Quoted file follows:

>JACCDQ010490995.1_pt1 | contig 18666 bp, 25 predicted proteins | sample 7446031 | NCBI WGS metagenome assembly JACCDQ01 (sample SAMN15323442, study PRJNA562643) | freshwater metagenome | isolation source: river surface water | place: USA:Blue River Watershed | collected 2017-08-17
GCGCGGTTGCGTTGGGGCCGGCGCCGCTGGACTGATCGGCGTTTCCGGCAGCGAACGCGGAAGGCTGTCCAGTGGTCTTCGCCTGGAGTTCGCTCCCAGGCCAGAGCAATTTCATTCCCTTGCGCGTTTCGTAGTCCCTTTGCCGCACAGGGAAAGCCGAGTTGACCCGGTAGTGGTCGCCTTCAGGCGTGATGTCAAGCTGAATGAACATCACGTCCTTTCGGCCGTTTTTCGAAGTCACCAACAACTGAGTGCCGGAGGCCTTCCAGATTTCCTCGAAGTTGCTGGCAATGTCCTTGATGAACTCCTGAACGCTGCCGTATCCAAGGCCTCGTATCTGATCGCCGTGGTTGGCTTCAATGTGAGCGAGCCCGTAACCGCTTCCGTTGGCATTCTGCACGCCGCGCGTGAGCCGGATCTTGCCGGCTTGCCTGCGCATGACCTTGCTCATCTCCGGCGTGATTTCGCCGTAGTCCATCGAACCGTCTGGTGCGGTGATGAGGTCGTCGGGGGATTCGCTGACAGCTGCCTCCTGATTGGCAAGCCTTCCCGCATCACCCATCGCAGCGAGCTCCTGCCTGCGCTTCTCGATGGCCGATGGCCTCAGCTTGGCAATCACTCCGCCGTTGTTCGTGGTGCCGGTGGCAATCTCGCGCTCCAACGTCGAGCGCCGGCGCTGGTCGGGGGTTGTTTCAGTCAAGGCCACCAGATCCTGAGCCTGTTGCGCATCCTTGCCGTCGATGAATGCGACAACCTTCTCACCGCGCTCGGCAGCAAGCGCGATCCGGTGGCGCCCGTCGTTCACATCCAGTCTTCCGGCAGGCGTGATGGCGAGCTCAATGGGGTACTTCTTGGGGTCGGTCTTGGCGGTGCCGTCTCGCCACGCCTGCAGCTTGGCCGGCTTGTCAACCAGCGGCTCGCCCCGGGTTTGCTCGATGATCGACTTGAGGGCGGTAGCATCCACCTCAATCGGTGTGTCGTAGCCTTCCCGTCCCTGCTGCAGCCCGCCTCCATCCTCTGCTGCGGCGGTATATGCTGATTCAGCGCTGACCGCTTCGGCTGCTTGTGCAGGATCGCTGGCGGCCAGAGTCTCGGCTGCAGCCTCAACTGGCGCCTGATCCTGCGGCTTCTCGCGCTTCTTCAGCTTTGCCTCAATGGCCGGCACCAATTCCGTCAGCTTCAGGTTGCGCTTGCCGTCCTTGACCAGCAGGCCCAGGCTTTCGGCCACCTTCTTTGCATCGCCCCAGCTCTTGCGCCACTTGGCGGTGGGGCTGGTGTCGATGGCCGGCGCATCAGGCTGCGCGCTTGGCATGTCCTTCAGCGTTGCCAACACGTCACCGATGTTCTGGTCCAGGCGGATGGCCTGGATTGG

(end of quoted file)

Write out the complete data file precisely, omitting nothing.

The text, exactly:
>JACCDQ010490995.1_pt1 | contig 18666 bp, 25 predicted proteins | sample 7446031 | NCBI WGS metagenome assembly JACCDQ01 (sample SAMN15323442, study PRJNA562643) | freshwater metagenome | isolation source: river surface water | place: USA:Blue River Watershed | collected 2017-08-17
GCGCGGTTGCGTTGGGGCCGGCGCCGCTGGACTGATCGGCGTTTCCGGCAGCGAACGCGGAAGGCTGTCCAGTGGTCTTCGCCTGGAGTTCGCTCCCAGGCCAGAGCAATTTCATTCCCTTGCGCGTTTCGTAGTCCCTTTGCCGCACAGGGAAAGCCGAGTTGACCCGGTAGTGGTCGCCTTCAGGCGTGATGTCAAGCTGAATGAACATCACGTCCTTTCGGCCGTTTTTCGAAGTCACCAACAACTGAGTGCCGGAGGCCTTCCAGATTTCCTCGAAGTTGCTGGCAATGTCCTTGATGAACTCCTGAACGCTGCCGTATCCAAGGCCTCGTATCTGATCGCCGTGGTTGGCTTCAATGTGAGCGAGCCCGTAACCGCTTCCGTTGGCATTCTGCACGCCGCGCGTGAGCCGGATCTTGCCGGCTTGCCTGCGCATGACCTTGCTCATCTCCGGCGTGATTTCGCCGTAGTCCATCGAACCGTCTGGTGCGGTGATGAGGTCGTCGGGGGATTCGCTGACAGCTGCCTCCTGATTGGCAAGCCTTCCCGCATCACCCATCGCAGCGAGCTCCTGCCTGCGCTTCTCGATGGCCGATGGCCTCAGCTTGGCAATCACTCCGCCGTTGTTCGTGGTGCCGGTGGCAATCTCGCGCTCCAACGTCGAGCGCCGGCGCTGGTCGGGGGTTGTTTCAGTCAAGGCCACCAGATCCTGAGCCTGTTGCGCATCCTTGCCGTCGATGAATGCGACAACCTTCTCACCGCGCTCGGCAGCAAGCGCGATCCGGTGGCGCCCGTCGTTCACATCCAGTCTTCCGGCAGGCGTGATGGCGAGCTCAATGGGGTACTTCTTGGGGTCGGTCTTGGCGGTGCCGTCTCGCCACGCCTGCAGCTTGGCCGGCTTGTCAACCAGCGGCTCGCCCCGGGTTTGCTCGATGATCGACTTGAGGGCGGTAGCATCCACCTCAATCGGTGTGTCGTAGCCTTCCCGTCCCTGCTGCAGCCCGCCTCCATCCTCTGCTGCGGCGGTATATGCTGATTCAGCGCTGACCGCTTCGGCTGCTTGTGCAGGATCGCTGGCGGCCAGAGTCTCGGCTGCAGCCTCAACTGGCGCCTGATCCTGCGGCTTCTCGCGCTTCTTCAGCTTTGCCTCAATGGCCGGCACCAATTCCGTCAGCTTCAGGTTGCGCTTGCCGTCCTTGACCAGCAGGCCCAGGCTTTCGGCCACCTTCTTTGCATCGCCCCAGCTCTTGCGCCACTTGGCGGTGGGGCTGGTGTCGATGGCCGGCGCATCAGGCTGCGCGCTTGGCATGTCCTTCAGCGTTGCCAACACGTCACCGATGTTCTGGTCCAGGCGGATGGCCTGGATTGG